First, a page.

Brian W. Smith is the award winning, best selling author of twenty novels to include: QUAGMIRE, DEADBEAT, The Delusion of Inclusion, and If These Trees Could Talk.
After spending nine years in the U.S. Army, he earned three degrees (two Bachelor Degrees: Business Administration and Criminal Justice and a Master in Business Administration (MBA)) within ten years, and is currently completing a second Master Degree in English. Brian held several high ranking jobs in the corporate world until being laid-off in 2009 during the recent recession. He has been a full-time author since.
In 2004, Brian endured a personal trauma that inspired him to write his first novel, Mama’s Lies –Daddy’s Pain. In 2005, he formed his publishing company, Hollygrove Publishing, and in 2006, self-published the semi-autobiographical novel. The novel became an immediate success, selling thousands of copies. Brian capitalized on that success by transitioning from a self-published author to an Independent Publisher of more than 20 novels for himself and other authors. In 2008, Brian scored his first Dallas Morning News Best Sellers with his novel, Nina’s Got a Secret. The novel was also listed in Oprah Winfrey's, O Magazine, on the "What to Read" list. Since then, he has written other critically acclaimed novels that have earned spots on the Dallas Morning News, Amazon, Target, and Black Expressions best sellers lists. In 2011, he sold the rights to Nina’s Got a Secret, to Strebor/Simon and Schuster. The company re-released the novel and it became an Amazon and Black Expressions bestseller.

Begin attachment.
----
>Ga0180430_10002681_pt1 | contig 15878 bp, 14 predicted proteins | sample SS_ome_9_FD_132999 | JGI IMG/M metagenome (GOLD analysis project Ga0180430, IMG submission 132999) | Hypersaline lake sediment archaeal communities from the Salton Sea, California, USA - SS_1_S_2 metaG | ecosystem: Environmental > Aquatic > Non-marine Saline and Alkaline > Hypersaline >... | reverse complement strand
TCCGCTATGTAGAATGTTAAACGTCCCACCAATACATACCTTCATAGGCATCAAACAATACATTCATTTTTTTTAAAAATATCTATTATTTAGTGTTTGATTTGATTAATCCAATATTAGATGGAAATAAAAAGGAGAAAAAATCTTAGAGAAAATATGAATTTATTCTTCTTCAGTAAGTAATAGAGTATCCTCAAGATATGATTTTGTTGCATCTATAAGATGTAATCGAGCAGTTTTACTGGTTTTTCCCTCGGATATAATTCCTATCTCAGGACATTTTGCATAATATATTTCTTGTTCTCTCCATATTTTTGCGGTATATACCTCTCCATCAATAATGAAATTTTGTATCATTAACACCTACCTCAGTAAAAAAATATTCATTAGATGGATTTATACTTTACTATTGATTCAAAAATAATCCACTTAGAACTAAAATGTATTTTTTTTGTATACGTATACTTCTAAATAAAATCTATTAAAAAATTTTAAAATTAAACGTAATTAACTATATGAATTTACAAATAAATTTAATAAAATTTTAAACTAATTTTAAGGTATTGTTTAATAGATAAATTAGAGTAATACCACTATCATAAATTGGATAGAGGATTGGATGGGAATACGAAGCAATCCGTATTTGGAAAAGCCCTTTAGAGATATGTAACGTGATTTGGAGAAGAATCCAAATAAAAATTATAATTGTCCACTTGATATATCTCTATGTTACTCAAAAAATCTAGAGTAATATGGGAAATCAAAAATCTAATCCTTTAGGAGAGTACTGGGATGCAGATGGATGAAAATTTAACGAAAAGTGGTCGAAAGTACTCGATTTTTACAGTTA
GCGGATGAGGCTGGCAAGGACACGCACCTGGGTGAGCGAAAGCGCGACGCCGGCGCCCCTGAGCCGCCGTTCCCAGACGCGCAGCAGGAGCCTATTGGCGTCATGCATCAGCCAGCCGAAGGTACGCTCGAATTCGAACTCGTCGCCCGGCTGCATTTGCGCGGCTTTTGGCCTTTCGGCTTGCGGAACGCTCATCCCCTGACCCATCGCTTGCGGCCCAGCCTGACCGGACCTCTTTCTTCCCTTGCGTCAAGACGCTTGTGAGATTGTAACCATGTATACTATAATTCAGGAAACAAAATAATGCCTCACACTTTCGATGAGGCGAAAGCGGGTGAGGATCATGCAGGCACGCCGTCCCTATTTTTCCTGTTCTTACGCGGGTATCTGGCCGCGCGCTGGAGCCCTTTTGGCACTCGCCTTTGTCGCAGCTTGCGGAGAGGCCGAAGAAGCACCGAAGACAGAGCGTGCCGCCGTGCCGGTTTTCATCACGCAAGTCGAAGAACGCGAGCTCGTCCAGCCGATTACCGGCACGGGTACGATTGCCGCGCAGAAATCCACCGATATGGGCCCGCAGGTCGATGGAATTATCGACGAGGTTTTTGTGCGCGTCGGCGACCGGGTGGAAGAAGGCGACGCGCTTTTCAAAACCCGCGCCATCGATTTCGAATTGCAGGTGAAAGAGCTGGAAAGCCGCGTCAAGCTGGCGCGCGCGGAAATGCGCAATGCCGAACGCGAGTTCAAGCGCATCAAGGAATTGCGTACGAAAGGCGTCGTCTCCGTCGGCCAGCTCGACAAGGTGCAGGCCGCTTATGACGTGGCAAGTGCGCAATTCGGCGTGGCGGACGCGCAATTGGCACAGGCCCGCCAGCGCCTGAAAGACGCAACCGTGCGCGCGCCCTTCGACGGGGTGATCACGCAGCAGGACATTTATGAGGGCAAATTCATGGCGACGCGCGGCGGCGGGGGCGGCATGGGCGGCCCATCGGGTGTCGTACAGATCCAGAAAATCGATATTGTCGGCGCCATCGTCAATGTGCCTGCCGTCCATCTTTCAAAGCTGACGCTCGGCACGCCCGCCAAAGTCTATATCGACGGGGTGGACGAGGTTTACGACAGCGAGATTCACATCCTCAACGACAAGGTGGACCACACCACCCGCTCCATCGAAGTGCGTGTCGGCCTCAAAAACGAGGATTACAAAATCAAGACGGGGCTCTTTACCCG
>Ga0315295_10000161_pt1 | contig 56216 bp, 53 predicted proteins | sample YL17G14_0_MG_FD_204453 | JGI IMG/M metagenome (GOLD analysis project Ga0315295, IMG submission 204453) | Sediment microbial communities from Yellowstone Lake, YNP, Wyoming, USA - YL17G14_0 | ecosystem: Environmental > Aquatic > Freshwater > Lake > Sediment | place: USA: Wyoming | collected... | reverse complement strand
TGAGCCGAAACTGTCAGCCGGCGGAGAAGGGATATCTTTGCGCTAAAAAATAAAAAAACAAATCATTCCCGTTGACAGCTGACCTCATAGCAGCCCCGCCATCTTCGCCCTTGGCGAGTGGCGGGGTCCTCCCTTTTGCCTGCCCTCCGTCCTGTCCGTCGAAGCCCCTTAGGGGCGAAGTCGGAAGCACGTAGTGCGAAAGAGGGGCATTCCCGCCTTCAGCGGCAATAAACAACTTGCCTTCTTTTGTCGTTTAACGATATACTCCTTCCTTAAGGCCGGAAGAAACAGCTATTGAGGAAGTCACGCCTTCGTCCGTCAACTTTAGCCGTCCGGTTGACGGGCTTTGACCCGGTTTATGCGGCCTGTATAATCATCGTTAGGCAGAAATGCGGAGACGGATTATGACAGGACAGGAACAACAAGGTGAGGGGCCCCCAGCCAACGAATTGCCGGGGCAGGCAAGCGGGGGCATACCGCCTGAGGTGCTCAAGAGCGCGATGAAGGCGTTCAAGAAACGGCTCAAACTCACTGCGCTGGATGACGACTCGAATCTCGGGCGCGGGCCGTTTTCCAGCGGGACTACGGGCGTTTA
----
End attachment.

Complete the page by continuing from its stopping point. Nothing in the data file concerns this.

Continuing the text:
Brian has been named Male Author of the Year by multiple review organizations and has been a Featured Author at numerous Literary Events (e.g., National Book Club Conference, National Black Book Festival, etc.). His novels have appeared on numerous best sellers list to include: Amazon, Dallas Morning News, Target, and Black Expressions.
Brian is not writing novels, traveling to literary events, and meeting with
book clubs nationwide (on average, 20 clubs a year), he serves as an Adjunct
Professor of Creative Writing, at two colleges in the